On June 26, 2017, the recast EU regulation on insolvency proceedings1 (the Recast Insolvency Regulation) came into force.
Since May 31, 2002, Council Regulation (EC) No 1346/2000 on insolvency proceedings (the Insolvency Regulation), has provided a framework designed to establish common rules on cross-border insolvency proceedings within the EU. It established a system whereby the courts of the member state in which a debtor has its centre of main interests (COMI) has jurisdiction to open “main insolvency proceedings.” The Insolvency Regulation also set out what constituted “insolvency proceedings” for the purpose of the Insolvency Regulation in each member state. The Insolvency Regulation is directly applicable in all EU member states (except Denmark).
What Does the Recast Insolvency Regulation Apply To?
Most of the provisions of the Recast Insolvency Regulation took effect from June 26, 2017, and the new provisions apply to insolvency proceedings opened from that date. The existing Insolvency Regulation continues to regulate proceedings opened before that date.
What Is Changing?
Though not a complete overhaul of the existing Insolvency Regulation, the recast Insolvency Regulation effects a number of notable reforms which corporate debtors, investors, creditors of corporate entities and insolvency practitioners should be aware of:
1. Wider scope of insolvency proceedings
The scope of “insolvency proceedings” has been broadened to include 19 additional insolvency processes across various EU member states. The new list includes certain interim proceedings but doesn’t include English law schemes of arrangement, which will continue to be available to a broad range of companies which have their COMI outside the UK.
2. Changes to COMI
As before, COMI will be presumed to be at the debtor’s registered office unless proved otherwise, but under the Recast Insolvency Regulation this presumption will not apply if the registered office has been moved to another member state within three months prior to the opening of the proceedings. This is intended to safeguard against inappropriate forum-shopping. In addition, the competent court is now required to examine whether it has jurisdiction before opening proceedings, and jurisdictions can be challenged by the debtor or any creditor. For out-of-court appointments, insolvency practitioners will be required to specify the grounds on which jurisdiction is based when opening the proceedings.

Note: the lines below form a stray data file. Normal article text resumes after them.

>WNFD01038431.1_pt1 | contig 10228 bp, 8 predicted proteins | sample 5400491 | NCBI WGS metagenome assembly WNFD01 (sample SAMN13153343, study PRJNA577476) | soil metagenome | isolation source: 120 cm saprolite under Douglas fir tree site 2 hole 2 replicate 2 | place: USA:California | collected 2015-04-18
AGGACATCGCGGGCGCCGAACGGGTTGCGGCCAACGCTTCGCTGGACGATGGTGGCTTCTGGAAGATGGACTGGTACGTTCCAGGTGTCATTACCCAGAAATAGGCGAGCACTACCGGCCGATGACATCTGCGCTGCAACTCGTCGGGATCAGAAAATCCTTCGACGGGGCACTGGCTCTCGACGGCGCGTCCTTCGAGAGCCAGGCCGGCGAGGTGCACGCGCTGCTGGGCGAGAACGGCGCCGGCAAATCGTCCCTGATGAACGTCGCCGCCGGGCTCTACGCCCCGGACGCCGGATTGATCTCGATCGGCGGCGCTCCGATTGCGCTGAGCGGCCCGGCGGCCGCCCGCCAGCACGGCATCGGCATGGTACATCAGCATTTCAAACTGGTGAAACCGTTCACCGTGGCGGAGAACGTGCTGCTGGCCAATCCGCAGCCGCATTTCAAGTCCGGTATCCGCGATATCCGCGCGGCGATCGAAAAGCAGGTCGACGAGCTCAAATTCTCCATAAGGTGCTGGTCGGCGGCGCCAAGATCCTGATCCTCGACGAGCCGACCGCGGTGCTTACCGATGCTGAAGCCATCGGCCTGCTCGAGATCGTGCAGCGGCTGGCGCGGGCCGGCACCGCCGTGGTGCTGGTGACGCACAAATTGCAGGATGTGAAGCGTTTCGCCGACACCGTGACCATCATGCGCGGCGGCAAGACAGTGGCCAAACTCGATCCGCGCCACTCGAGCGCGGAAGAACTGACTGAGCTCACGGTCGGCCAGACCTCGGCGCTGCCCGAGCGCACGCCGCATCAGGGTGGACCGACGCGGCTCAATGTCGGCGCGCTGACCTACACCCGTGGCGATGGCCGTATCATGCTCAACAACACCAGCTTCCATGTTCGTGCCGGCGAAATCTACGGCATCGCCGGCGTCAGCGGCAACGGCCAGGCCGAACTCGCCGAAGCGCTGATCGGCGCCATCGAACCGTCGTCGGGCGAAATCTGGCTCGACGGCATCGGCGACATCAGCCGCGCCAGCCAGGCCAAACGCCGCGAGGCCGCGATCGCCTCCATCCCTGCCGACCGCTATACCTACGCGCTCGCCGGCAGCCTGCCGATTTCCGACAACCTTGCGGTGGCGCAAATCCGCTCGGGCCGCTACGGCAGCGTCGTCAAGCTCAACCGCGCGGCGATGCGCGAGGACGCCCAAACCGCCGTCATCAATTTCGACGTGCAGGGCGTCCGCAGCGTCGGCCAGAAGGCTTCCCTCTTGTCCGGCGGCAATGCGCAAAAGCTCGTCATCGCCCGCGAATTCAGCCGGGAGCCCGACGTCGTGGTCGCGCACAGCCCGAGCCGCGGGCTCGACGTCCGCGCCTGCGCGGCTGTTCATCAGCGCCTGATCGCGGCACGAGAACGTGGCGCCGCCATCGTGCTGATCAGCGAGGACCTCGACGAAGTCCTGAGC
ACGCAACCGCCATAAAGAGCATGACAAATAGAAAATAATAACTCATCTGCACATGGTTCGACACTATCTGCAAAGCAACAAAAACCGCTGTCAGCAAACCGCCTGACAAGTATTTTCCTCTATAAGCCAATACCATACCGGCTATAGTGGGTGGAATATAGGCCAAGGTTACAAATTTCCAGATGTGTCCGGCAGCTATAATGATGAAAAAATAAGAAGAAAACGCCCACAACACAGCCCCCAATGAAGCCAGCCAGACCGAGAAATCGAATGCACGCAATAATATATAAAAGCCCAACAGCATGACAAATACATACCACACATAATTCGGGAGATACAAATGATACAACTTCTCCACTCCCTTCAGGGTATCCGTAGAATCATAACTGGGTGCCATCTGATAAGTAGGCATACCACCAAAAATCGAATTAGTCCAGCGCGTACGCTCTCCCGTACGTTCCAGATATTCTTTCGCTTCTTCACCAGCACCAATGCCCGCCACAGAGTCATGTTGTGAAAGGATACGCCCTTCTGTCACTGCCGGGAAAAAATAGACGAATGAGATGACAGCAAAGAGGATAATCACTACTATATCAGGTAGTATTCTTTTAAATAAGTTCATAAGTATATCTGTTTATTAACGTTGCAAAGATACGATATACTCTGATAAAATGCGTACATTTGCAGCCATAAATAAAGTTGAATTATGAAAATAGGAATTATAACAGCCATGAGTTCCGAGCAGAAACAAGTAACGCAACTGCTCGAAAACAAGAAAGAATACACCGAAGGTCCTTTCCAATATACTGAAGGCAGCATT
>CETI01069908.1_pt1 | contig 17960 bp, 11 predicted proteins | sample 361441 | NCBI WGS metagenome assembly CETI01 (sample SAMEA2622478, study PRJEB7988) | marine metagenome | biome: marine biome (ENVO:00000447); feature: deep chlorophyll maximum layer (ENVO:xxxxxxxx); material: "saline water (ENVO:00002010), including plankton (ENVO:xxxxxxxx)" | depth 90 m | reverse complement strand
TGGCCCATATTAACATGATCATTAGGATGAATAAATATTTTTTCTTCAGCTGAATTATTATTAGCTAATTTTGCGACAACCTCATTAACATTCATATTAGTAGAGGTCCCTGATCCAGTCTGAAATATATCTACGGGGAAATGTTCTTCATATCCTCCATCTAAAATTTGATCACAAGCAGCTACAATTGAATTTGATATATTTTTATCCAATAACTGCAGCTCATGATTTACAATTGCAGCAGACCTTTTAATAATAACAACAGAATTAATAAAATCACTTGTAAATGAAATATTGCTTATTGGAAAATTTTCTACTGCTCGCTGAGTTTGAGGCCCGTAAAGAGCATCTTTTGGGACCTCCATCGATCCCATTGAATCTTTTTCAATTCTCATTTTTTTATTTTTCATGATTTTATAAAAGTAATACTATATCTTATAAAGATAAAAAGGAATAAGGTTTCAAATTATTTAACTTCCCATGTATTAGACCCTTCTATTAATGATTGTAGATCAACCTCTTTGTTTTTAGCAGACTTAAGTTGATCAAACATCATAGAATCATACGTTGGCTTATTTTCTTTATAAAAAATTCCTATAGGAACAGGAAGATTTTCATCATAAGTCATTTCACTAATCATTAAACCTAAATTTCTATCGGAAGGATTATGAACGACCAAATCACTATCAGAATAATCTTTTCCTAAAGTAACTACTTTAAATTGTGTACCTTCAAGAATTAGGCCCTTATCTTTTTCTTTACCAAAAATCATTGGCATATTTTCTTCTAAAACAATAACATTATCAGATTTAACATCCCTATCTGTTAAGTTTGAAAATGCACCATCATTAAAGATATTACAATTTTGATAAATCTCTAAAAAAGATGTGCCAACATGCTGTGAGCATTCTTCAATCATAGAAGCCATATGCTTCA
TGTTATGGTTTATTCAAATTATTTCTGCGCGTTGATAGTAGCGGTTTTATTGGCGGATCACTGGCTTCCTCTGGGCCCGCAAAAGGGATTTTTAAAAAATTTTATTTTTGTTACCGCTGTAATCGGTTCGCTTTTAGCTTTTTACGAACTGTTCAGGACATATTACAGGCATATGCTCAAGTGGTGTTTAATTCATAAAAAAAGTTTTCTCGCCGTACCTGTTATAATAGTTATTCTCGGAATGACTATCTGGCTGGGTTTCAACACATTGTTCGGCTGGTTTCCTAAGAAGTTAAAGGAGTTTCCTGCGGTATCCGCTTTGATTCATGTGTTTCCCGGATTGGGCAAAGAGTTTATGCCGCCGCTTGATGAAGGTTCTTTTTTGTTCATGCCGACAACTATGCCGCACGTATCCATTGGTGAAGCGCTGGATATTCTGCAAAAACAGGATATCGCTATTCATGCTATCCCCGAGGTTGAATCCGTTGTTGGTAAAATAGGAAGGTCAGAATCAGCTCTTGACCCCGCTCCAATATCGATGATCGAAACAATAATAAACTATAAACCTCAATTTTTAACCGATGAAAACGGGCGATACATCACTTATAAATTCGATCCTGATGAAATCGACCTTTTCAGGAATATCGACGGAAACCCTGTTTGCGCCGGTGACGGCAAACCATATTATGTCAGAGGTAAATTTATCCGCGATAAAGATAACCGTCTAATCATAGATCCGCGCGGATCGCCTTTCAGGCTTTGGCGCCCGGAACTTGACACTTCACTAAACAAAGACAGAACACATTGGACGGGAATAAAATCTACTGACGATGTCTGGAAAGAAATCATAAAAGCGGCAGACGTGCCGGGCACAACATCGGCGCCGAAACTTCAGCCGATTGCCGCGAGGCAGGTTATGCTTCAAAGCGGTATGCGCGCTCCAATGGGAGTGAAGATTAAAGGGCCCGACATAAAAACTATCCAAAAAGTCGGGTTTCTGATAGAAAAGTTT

3. Group insolvencies/coordination proceedings
A new framework has been introduced with the objective of encouraging and facilitating better coordination and communication between insolvency practitioners and courts across different member states, including the possibility of coordinating a restructuring plan. Further, a court-driven “group coordination proceeding” has been introduced to help coordinate the insolvency proceedings of group entities across different member states, but the respective insolvency practitioners appointed over the various entities will have the opportunity to object to and prevent such entity’s inclusion in any proposed group coordination proceeding.
4. Broader range of secondary proceedings
Under the Recast Insolvency Regulation, “secondary proceedings” (i.e., insolvency proceedings relating to a debtor with its COMI and main insolvency proceedings in another member state) are no longer limited to winding up proceedings and may also include rescue proceedings. It will also be possible for officeholders of main insolvency proceedings, to give undertakings in respect of the treatment of certain assets in a second member state, if approved by a threshold (as determined by the relevant local law) of creditors. This will potentially avoid the need to open secondary proceedings at all. This practice had developed under the previous Insolvency Regulation to minimize the need for secondary proceedings, but was not previously codified in legislation.